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The Economic Value of Wild Resources to the Indigenous Community of the Wallis Lakes Catchment


  • Gray, Matthew
  • Altman, Jon
  • Halasz, Natane


There is currently a growing policy interest in the effects of the regulatory environment on the ability of Indigenous people to undertake customary harvesting of wild resources. This Discussion Paper develops and describes a methodology that can be used to estimate the economic benefi ts derived from the use of wild resources. The methodology and the survey instrument that was developed were pilot tested with the Indigenous community of the Wallis Lake catchment. The harvesting of wild resources for consumption makes an important contribution to the livelihoods of Indigenous people living in this area.

Suggested Citation

  • Gray, Matthew & Altman, Jon & Halasz, Natane, 2005. "The Economic Value of Wild Resources to the Indigenous Community of the Wallis Lakes Catchment," MPRA Paper 1392, University Library of Munich, Germany.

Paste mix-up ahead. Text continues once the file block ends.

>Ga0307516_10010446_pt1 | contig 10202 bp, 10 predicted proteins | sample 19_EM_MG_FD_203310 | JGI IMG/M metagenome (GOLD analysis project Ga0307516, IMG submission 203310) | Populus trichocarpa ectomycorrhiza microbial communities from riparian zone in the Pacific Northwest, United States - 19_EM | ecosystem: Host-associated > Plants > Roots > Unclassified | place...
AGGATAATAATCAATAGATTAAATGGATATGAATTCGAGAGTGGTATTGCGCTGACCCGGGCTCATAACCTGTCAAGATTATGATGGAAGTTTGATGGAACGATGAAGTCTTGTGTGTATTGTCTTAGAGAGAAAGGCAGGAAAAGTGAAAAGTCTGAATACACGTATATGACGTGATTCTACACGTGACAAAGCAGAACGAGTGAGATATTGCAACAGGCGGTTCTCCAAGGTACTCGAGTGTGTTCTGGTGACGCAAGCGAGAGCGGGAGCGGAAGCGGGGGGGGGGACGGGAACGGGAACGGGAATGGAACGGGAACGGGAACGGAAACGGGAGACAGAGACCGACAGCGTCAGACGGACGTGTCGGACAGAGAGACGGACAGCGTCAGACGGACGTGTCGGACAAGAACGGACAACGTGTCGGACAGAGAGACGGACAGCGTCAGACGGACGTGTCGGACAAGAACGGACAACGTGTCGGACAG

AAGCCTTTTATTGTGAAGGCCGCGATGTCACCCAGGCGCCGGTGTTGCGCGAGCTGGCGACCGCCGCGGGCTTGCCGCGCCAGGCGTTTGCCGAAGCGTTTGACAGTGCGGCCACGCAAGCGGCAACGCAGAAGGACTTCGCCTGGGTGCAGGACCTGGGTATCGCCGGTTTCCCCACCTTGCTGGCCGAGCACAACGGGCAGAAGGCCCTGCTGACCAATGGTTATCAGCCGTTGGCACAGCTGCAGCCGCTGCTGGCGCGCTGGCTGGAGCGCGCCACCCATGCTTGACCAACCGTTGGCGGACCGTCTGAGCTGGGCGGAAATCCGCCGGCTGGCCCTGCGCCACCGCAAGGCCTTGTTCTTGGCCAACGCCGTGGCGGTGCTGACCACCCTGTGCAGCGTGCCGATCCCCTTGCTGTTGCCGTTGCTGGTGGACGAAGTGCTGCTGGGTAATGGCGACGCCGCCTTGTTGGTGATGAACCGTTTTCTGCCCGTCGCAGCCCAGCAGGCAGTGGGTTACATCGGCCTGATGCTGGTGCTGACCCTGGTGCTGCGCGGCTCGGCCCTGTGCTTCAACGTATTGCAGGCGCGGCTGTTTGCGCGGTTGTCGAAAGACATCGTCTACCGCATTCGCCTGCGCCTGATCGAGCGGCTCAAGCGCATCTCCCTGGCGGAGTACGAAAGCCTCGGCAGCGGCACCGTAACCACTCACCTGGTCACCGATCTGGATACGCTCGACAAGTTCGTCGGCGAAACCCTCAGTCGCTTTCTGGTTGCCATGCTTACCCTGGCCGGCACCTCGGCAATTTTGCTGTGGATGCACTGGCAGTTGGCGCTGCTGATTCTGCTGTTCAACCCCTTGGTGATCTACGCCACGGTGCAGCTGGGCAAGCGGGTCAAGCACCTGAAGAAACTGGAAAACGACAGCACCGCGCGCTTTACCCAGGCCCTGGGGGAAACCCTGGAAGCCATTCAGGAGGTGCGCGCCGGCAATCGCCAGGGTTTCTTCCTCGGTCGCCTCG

• Handle: RePEc:pra:mprapa:1392

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    References listed on IDEAS

    1. Ian Keay & Cherie Metcalf, 2004. "Aboriginal Rights, Customary Law and the Economics of Renewable Resource Exploitation," Canadian Public Policy, University of Toronto Press, vol. 30(1), pages 1-27, March.
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    Cited by:

    1. Natalie Stoeckl & Michelle Esparon & Marina Farr & Aurélie Delisle & Owen Stanley, 2014. "The great asymmetric divide: An empirical investigation of the link between indigenous and non-indigenous economic systems in Northern Australia," Papers in Regional Science, Wiley Blackwell, vol. 93(4), pages 783-801, November.
    2. Pascoe, Sean & Okey, Tomas A. & Griffiths, Shane, 2008. "Economic and ecosystem impacts of illegal, unregulated and unreported (IUU) fishing in Northern Australia," Australian Journal of Agricultural and Resource Economics, Australian Agricultural and Resource Economics Society, vol. 0(Issue 4), pages 1-20, December.

    More about this item


    Indigenous; harvesting of wild resources; natural resource management;

    JEL classification:

    • Q22 - Agricultural and Natural Resource Economics; Environmental and Ecological Economics - - Renewable Resources and Conservation - - - Fishery
    • I30 - Health, Education, and Welfare - - Welfare, Well-Being, and Poverty - - - General


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